The key future applications
Industrial 3D printing applications are expected to concentrate in the aerospace, healthcare, consumer, and automotive sectors. Players in aerospace and healthcare have already started integrating additive manufacturing into their supply chain, and other industries are likely to follow depending on their investment capabilities.
Building on technology improvements, there are four main drivers of adoption growth.
First, the improving economics of additive manufacturing will encourage adoption, with the price of polymers and metal ingredients expected to decline between 50% and 60% respectively by 2025.
Second, 3D printing can in many cases address industry's need for further manufacturing efficiency: rapid prototyping and on-site production can create shorter lead times for customers, while reducing waste.
Third, the potential for enhanced functionality will motivate more businesses to explore 3D printing as a solution. Even with current technology, more complex or lightweight structures can be produced with reduced design and assembly time.
Fourth, the demand for mass customization will support the adoption of this technology. Research shows that customers are willing to wait longer and pay a price premium for build-to-order products such as clothing and accessories, and report a high NPS (Net Promoter Score).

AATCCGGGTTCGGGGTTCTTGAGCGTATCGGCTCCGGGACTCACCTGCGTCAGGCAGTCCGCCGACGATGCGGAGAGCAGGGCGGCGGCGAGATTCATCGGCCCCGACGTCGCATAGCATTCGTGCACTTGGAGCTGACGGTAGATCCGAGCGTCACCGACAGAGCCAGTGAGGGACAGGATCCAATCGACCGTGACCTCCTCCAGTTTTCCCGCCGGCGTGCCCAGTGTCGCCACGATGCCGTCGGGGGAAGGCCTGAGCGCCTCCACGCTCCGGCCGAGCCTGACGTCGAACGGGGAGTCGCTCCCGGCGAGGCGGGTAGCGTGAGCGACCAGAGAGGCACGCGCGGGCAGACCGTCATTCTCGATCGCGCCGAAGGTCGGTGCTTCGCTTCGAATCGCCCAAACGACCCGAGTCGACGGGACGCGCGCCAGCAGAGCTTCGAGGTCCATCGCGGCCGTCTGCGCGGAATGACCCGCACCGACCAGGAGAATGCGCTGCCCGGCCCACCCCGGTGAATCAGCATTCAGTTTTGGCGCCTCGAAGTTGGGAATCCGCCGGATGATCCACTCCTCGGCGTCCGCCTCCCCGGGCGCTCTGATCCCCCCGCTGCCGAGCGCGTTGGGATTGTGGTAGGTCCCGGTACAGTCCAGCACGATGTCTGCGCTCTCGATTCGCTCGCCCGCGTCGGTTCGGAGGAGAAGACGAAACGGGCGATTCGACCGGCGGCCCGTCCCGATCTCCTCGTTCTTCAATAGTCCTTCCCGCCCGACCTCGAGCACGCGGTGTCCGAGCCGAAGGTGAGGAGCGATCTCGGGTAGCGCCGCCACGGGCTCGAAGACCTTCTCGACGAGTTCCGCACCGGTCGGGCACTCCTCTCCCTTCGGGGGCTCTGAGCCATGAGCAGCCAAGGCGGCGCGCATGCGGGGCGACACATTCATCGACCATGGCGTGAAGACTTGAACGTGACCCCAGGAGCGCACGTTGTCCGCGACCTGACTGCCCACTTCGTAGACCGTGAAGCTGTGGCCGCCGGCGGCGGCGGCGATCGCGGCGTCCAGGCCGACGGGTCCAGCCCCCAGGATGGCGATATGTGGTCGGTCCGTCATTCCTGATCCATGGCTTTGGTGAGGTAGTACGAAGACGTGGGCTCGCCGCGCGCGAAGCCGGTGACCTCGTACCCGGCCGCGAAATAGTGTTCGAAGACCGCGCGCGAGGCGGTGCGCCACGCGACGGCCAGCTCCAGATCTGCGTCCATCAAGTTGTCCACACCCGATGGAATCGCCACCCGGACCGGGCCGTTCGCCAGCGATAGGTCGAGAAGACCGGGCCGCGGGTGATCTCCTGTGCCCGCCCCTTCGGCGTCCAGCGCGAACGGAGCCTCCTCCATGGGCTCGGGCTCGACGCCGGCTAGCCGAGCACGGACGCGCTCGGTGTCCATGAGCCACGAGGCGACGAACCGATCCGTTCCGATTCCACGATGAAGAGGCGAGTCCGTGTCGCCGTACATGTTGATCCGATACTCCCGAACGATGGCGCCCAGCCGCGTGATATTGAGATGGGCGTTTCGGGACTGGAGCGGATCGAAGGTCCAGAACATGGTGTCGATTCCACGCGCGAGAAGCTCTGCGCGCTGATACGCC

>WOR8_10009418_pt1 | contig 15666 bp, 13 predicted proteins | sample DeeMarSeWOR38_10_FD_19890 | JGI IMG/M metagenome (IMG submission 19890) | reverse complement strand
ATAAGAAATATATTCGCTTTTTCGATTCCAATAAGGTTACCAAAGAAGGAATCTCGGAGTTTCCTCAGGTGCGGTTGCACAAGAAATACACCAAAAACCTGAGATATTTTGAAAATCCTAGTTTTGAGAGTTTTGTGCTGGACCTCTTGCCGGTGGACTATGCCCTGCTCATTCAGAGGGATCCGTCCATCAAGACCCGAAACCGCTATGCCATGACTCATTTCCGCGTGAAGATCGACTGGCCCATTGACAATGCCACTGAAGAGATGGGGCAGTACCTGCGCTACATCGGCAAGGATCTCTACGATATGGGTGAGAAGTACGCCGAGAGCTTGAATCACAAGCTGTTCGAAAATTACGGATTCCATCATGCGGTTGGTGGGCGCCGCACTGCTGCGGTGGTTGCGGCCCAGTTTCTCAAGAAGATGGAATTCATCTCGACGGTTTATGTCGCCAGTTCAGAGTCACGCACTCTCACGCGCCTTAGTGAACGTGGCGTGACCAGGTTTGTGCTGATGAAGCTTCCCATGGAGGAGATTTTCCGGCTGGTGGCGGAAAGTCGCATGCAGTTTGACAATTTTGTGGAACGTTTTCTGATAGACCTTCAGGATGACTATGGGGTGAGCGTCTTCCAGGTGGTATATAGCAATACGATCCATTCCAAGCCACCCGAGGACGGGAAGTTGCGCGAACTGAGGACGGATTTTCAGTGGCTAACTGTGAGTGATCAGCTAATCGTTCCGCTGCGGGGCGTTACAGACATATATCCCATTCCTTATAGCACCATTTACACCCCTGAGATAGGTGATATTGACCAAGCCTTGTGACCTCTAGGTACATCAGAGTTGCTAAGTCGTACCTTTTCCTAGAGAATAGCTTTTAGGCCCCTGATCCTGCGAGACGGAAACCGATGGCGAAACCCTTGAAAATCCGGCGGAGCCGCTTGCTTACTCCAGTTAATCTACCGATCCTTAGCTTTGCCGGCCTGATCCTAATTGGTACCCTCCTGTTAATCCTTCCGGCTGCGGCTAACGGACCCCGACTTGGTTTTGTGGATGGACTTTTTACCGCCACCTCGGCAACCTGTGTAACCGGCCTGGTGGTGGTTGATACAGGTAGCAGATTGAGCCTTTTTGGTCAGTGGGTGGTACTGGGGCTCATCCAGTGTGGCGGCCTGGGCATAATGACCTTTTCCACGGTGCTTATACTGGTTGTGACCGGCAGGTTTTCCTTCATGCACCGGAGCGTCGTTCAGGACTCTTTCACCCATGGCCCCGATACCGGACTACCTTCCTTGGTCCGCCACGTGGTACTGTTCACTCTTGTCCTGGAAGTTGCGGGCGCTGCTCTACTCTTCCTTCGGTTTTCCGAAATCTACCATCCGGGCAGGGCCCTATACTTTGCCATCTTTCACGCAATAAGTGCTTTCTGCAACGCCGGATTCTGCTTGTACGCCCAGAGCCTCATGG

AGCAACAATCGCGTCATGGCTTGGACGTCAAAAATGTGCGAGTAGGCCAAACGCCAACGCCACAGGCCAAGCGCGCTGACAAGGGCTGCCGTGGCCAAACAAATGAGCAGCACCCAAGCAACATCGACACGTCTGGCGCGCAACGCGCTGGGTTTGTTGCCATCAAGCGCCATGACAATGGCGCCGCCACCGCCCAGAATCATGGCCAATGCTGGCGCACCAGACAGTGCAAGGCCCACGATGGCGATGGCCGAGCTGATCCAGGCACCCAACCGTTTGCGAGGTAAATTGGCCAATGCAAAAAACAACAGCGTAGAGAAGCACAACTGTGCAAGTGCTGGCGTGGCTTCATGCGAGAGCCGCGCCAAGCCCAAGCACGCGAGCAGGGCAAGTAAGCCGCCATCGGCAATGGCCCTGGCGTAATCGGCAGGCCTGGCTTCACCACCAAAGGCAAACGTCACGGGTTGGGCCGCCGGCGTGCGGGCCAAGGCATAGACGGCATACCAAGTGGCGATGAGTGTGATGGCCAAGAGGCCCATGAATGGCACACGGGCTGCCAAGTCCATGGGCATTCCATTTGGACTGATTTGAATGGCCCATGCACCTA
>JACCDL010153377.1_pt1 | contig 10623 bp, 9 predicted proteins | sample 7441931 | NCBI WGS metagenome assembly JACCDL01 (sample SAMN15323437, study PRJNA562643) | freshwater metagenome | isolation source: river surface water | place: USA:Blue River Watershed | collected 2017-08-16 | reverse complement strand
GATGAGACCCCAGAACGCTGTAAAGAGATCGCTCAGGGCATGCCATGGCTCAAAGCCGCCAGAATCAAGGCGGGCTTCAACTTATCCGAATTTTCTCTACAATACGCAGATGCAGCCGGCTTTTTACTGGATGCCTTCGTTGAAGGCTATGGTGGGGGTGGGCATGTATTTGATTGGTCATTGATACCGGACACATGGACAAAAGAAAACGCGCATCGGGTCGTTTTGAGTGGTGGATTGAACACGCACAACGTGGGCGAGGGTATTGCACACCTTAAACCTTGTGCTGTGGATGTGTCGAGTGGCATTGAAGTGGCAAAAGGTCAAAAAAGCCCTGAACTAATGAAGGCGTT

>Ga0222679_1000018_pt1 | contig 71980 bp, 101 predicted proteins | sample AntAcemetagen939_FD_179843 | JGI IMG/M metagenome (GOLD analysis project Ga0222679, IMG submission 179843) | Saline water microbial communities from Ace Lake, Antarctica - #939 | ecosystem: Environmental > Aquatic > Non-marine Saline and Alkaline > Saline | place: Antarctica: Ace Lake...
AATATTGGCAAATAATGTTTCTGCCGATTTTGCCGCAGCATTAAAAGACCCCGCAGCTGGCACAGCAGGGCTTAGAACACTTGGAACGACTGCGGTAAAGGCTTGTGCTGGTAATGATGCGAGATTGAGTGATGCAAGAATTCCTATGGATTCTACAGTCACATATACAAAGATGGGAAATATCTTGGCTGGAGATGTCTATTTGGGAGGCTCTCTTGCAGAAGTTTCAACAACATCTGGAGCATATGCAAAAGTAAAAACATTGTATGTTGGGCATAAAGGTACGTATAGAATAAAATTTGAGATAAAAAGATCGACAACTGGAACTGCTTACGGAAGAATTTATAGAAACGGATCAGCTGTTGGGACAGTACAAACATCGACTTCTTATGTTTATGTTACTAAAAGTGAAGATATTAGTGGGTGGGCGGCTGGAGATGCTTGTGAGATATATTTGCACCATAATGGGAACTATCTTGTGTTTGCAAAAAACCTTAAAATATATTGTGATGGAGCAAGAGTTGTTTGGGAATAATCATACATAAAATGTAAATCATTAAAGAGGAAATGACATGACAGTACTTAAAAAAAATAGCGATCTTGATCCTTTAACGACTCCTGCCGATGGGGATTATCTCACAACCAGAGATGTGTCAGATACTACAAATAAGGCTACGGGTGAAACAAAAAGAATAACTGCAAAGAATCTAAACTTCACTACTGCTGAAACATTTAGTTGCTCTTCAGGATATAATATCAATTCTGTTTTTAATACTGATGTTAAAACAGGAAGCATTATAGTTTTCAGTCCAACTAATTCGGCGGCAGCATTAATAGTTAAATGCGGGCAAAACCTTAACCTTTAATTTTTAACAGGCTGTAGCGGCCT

The absence of an established, fully end-to-end technology platform constitutes a barrier to broad adoption in industrial manufacturing. The key opportunity for companies lies not in making further technological advances but in establishing process management practices that allow for industrial-level repeatable quality.
Only a few players globally have been able to achieve additive manufacturing at scale: for example, Stryker in medical products, Adidas in retail, Boeing in aerospace, and GE Additive and Siemens across industries. The common recipe for success has been to create a business case focused on select products, and then design a dedicated factory to support production.
Given the amount of customization required, there is a large opportunity for players to create blueprints for future factories, and synergies between players specializing in 3D printing and experienced manufacturers could be the key.
With its globally significant manufacturing industry, Japan has scope to increase its presence in additive manufacturing. One strategy for domestic manufacturers to unlock the value-add of 3D printing would be to partner with international service providers, leveraging world-class printing technology in combination with their own industrial-standard manufacturing processes.